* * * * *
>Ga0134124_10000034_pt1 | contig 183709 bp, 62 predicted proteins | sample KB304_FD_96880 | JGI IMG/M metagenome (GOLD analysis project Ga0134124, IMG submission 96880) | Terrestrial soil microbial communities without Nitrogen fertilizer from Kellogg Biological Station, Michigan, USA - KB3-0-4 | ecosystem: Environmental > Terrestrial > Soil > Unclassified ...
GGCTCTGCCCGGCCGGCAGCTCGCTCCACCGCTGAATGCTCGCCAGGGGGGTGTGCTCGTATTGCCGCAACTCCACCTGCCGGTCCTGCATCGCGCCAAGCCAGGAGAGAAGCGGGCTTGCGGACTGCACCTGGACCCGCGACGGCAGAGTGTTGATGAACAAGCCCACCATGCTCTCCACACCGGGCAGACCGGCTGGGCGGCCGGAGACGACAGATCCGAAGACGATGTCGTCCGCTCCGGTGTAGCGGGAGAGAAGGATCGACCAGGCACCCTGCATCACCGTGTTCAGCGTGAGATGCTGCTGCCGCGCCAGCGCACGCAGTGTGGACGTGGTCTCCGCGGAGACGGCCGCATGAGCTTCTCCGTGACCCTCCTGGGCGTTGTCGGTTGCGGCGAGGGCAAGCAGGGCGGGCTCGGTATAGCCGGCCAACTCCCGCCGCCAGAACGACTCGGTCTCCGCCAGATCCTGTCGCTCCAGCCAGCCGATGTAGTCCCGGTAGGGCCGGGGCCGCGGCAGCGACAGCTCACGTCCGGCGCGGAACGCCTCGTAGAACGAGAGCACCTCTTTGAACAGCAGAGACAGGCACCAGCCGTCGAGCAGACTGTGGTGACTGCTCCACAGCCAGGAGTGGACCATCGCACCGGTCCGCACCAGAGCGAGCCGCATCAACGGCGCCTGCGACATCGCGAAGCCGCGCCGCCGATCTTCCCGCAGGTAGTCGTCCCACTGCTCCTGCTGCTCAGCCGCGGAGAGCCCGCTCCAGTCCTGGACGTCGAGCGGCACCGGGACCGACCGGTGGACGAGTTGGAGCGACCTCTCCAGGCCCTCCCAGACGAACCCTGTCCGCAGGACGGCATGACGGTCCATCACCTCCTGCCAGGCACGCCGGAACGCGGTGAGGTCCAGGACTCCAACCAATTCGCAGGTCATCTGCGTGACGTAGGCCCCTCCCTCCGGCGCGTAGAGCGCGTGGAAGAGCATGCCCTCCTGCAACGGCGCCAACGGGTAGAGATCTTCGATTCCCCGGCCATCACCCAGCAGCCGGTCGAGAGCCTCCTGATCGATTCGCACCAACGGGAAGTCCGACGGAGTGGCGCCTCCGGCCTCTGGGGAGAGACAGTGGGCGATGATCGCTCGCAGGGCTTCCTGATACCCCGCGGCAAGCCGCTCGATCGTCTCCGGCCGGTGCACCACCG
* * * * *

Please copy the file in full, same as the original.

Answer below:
>Ga0134124_10000034_pt1 | contig 183709 bp, 62 predicted proteins | sample KB304_FD_96880 | JGI IMG/M metagenome (GOLD analysis project Ga0134124, IMG submission 96880) | Terrestrial soil microbial communities without Nitrogen fertilizer from Kellogg Biological Station, Michigan, USA - KB3-0-4 | ecosystem: Environmental > Terrestrial > Soil > Unclassified ...
GGCTCTGCCCGGCCGGCAGCTCGCTCCACCGCTGAATGCTCGCCAGGGGGGTGTGCTCGTATTGCCGCAACTCCACCTGCCGGTCCTGCATCGCGCCAAGCCAGGAGAGAAGCGGGCTTGCGGACTGCACCTGGACCCGCGACGGCAGAGTGTTGATGAACAAGCCCACCATGCTCTCCACACCGGGCAGACCGGCTGGGCGGCCGGAGACGACAGATCCGAAGACGATGTCGTCCGCTCCGGTGTAGCGGGAGAGAAGGATCGACCAGGCACCCTGCATCACCGTGTTCAGCGTGAGATGCTGCTGCCGCGCCAGCGCACGCAGTGTGGACGTGGTCTCCGCGGAGACGGCCGCATGAGCTTCTCCGTGACCCTCCTGGGCGTTGTCGGTTGCGGCGAGGGCAAGCAGGGCGGGCTCGGTATAGCCGGCCAACTCCCGCCGCCAGAACGACTCGGTCTCCGCCAGATCCTGTCGCTCCAGCCAGCCGATGTAGTCCCGGTAGGGCCGGGGCCGCGGCAGCGACAGCTCACGTCCGGCGCGGAACGCCTCGTAGAACGAGAGCACCTCTTTGAACAGCAGAGACAGGCACCAGCCGTCGAGCAGACTGTGGTGACTGCTCCACAGCCAGGAGTGGACCATCGCACCGGTCCGCACCAGAGCGAGCCGCATCAACGGCGCCTGCGACATCGCGAAGCCGCGCCGCCGATCTTCCCGCAGGTAGTCGTCCCACTGCTCCTGCTGCTCAGCCGCGGAGAGCCCGCTCCAGTCCTGGACGTCGAGCGGCACCGGGACCGACCGGTGGACGAGTTGGAGCGACCTCTCCAGGCCCTCCCAGACGAACCCTGTCCGCAGGACGGCATGACGGTCCATCACCTCCTGCCAGGCACGCCGGAACGCGGTGAGGTCCAGGACTCCAACCAATTCGCAGGTCATCTGCGTGACGTAGGCCCCTCCCTCCGGCGCGTAGAGCGCGTGGAAGAGCATGCCCTCCTGCAACGGCGCCAACGGGTAGAGATCTTCGATTCCCCGGCCATCACCCAGCAGCCGGTCGAGAGCCTCCTGATCGATTCGCACCAACGGGAAGTCCGACGGAGTGGCGCCTCCGGCCTCTGGGGAGAGACAGTGGGCGATGATCGCTCGCAGGGCTTCCTGATACCCCGCGGCAAGCCGCTCGATCGTCTCCGGCCGGTGCACCACCG